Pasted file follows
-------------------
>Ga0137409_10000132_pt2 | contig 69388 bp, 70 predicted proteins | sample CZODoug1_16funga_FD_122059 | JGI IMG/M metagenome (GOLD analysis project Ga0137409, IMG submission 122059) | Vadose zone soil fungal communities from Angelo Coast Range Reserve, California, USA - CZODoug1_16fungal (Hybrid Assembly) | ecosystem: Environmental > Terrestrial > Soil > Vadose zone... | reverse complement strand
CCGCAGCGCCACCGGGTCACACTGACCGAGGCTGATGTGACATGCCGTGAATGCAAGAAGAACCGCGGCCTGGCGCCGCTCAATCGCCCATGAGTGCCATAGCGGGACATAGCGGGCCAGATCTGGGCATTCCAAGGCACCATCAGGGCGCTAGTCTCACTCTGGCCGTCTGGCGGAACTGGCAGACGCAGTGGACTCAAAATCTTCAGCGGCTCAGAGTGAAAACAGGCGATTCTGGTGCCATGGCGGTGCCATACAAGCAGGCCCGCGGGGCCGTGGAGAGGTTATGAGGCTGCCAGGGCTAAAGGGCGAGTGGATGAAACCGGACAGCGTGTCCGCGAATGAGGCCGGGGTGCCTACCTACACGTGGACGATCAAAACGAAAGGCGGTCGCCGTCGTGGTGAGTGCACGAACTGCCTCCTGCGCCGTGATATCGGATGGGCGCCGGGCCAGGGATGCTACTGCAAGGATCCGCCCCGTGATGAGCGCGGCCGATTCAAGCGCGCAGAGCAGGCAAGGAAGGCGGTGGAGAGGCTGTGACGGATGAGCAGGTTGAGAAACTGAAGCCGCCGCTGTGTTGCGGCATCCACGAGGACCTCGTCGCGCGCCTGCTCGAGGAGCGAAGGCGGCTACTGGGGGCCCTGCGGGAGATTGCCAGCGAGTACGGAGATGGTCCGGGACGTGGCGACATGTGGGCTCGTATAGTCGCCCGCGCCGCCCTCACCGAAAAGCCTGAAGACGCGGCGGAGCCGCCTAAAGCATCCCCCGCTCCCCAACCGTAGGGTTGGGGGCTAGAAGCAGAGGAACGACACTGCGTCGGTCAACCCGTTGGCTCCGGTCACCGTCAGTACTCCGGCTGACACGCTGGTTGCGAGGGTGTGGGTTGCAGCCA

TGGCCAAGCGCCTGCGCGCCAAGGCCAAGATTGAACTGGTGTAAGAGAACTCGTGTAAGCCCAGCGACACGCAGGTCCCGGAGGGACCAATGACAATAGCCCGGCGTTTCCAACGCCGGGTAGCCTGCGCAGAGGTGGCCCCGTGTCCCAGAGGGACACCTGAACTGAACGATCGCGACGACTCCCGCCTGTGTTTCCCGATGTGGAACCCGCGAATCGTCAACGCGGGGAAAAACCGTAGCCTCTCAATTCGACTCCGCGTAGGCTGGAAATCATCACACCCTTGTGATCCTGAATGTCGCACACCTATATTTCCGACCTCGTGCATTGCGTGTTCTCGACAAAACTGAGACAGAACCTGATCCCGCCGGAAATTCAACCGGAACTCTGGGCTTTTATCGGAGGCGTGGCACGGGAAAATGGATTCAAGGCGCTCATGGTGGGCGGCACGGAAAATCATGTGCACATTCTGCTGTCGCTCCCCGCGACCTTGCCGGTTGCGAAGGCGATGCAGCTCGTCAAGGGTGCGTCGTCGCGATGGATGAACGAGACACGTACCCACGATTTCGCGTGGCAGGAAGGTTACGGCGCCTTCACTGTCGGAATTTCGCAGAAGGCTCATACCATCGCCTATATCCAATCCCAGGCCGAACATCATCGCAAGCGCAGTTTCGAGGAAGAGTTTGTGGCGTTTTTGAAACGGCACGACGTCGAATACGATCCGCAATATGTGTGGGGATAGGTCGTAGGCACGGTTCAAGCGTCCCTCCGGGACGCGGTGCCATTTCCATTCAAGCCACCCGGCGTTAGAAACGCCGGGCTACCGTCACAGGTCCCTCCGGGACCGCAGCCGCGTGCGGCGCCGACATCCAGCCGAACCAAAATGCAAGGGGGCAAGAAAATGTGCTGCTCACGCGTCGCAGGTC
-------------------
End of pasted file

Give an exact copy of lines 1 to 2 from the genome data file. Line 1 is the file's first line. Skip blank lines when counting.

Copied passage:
>Ga0137409_10000132_pt2 | contig 69388 bp, 70 predicted proteins | sample CZODoug1_16funga_FD_122059 | JGI IMG/M metagenome (GOLD analysis project Ga0137409, IMG submission 122059) | Vadose zone soil fungal communities from Angelo Coast Range Reserve, California, USA - CZODoug1_16fungal (Hybrid Assembly) | ecosystem: Environmental > Terrestrial > Soil > Vadose zone... | reverse complement strand
CCGCAGCGCCACCGGGTCACACTGACCGAGGCTGATGTGACATGCCGTGAATGCAAGAAGAACCGCGGCCTGGCGCCGCTCAATCGCCCATGAGTGCCATAGCGGGACATAGCGGGCCAGATCTGGGCATTCCAAGGCACCATCAGGGCGCTAGTCTCACTCTGGCCGTCTGGCGGAACTGGCAGACGCAGTGGACTCAAAATCTTCAGCGGCTCAGAGTGAAAACAGGCGATTCTGGTGCCATGGCGGTGCCATACAAGCAGGCCCGCGGGGCCGTGGAGAGGTTATGAGGCTGCCAGGGCTAAAGGGCGAGTGGATGAAACCGGACAGCGTGTCCGCGAATGAGGCCGGGGTGCCTACCTACACGTGGACGATCAAAACGAAAGGCGGTCGCCGTCGTGGTGAGTGCACGAACTGCCTCCTGCGCCGTGATATCGGATGGGCGCCGGGCCAGGGATGCTACTGCAAGGATCCGCCCCGTGATGAGCGCGGCCGATTCAAGCGCGCAGAGCAGGCAAGGAAGGCGGTGGAGAGGCTGTGACGGATGAGCAGGTTGAGAAACTGAAGCCGCCGCTGTGTTGCGGCATCCACGAGGACCTCGTCGCGCGCCTGCTCGAGGAGCGAAGGCGGCTACTGGGGGCCCTGCGGGAGATTGCCAGCGAGTACGGAGATGGTCCGGGACGTGGCGACATGTGGGCTCGTATAGTCGCCCGCGCCGCCCTCACCGAAAAGCCTGAAGACGCGGCGGAGCCGCCTAAAGCATCCCCCGCTCCCCAACCGTAGGGTTGGGGGCTAGAAGCAGAGGAACGACACTGCGTCGGTCAACCCGTTGGCTCCGGTCACCGTCAGTACTCCGGCTGACACGCTGGTTGCGAGGGTGTGGGTTGCAGCCA